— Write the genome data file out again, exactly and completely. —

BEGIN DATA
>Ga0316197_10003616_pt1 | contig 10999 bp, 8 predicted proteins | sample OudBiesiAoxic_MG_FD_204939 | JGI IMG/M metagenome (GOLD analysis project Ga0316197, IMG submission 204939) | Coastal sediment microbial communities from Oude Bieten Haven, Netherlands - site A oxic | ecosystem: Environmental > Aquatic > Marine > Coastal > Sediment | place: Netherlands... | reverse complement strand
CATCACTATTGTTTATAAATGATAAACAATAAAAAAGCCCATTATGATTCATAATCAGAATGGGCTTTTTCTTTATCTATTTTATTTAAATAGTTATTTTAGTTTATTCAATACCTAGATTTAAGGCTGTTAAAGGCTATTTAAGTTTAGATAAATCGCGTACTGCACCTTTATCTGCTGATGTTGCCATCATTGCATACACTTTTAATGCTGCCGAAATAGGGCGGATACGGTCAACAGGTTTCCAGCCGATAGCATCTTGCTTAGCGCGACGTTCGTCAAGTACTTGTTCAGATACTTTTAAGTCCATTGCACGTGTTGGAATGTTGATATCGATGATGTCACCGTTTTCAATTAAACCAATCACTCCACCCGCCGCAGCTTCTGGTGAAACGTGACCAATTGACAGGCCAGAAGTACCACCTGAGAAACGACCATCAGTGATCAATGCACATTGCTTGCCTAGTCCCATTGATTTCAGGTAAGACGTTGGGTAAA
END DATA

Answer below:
>Ga0316197_10003616_pt1 | contig 10999 bp, 8 predicted proteins | sample OudBiesiAoxic_MG_FD_204939 | JGI IMG/M metagenome (GOLD analysis project Ga0316197, IMG submission 204939) | Coastal sediment microbial communities from Oude Bieten Haven, Netherlands - site A oxic | ecosystem: Environmental > Aquatic > Marine > Coastal > Sediment | place: Netherlands... | reverse complement strand
CATCACTATTGTTTATAAATGATAAACAATAAAAAAGCCCATTATGATTCATAATCAGAATGGGCTTTTTCTTTATCTATTTTATTTAAATAGTTATTTTAGTTTATTCAATACCTAGATTTAAGGCTGTTAAAGGCTATTTAAGTTTAGATAAATCGCGTACTGCACCTTTATCTGCTGATGTTGCCATCATTGCATACACTTTTAATGCTGCCGAAATAGGGCGGATACGGTCAACAGGTTTCCAGCCGATAGCATCTTGCTTAGCGCGACGTTCGTCAAGTACTTGTTCAGATACTTTTAAGTCCATTGCACGTGTTGGAATGTTGATATCGATGATGTCACCGTTTTCAATTAAACCAATCACTCCACCCGCCGCAGCTTCTGGTGAAACGTGACCAATTGACAGGCCAGAAGTACCACCTGAGAAACGACCATCAGTGATCAATGCACATTGCTTGCCTAGTCCCATTGATTTCAGGTAAGACGTTGGGTAAA